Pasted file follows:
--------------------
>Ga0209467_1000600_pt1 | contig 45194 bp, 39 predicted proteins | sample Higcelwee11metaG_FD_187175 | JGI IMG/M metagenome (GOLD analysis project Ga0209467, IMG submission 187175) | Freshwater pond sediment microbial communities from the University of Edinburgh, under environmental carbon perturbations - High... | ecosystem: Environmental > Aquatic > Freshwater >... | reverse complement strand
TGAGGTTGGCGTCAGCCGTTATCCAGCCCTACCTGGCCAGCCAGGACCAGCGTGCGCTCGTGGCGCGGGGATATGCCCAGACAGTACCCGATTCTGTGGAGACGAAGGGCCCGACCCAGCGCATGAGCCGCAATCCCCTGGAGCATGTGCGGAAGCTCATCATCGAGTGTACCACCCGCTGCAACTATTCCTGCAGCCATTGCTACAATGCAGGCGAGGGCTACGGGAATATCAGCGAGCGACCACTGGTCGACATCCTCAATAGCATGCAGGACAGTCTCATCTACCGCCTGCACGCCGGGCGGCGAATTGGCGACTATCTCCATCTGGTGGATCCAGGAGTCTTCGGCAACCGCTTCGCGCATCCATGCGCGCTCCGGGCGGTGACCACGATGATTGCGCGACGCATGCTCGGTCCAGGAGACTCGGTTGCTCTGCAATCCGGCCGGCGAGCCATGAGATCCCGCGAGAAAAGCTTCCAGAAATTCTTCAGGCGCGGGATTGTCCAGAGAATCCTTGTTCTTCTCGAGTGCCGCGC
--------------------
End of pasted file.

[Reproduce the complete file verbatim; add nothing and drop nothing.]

>Ga0209467_1000600_pt1 | contig 45194 bp, 39 predicted proteins | sample Higcelwee11metaG_FD_187175 | JGI IMG/M metagenome (GOLD analysis project Ga0209467, IMG submission 187175) | Freshwater pond sediment microbial communities from the University of Edinburgh, under environmental carbon perturbations - High... | ecosystem: Environmental > Aquatic > Freshwater >... | reverse complement strand
TGAGGTTGGCGTCAGCCGTTATCCAGCCCTACCTGGCCAGCCAGGACCAGCGTGCGCTCGTGGCGCGGGGATATGCCCAGACAGTACCCGATTCTGTGGAGACGAAGGGCCCGACCCAGCGCATGAGCCGCAATCCCCTGGAGCATGTGCGGAAGCTCATCATCGAGTGTACCACCCGCTGCAACTATTCCTGCAGCCATTGCTACAATGCAGGCGAGGGCTACGGGAATATCAGCGAGCGACCACTGGTCGACATCCTCAATAGCATGCAGGACAGTCTCATCTACCGCCTGCACGCCGGGCGGCGAATTGGCGACTATCTCCATCTGGTGGATCCAGGAGTCTTCGGCAACCGCTTCGCGCATCCATGCGCGCTCCGGGCGGTGACCACGATGATTGCGCGACGCATGCTCGGTCCAGGAGACTCGGTTGCTCTGCAATCCGGCCGGCGAGCCATGAGATCCCGCGAGAAAAGCTTCCAGAAATTCTTCAGGCGCGGGATTGTCCAGAGAATCCTTGTTCTTCTCGAGTGCCGCGC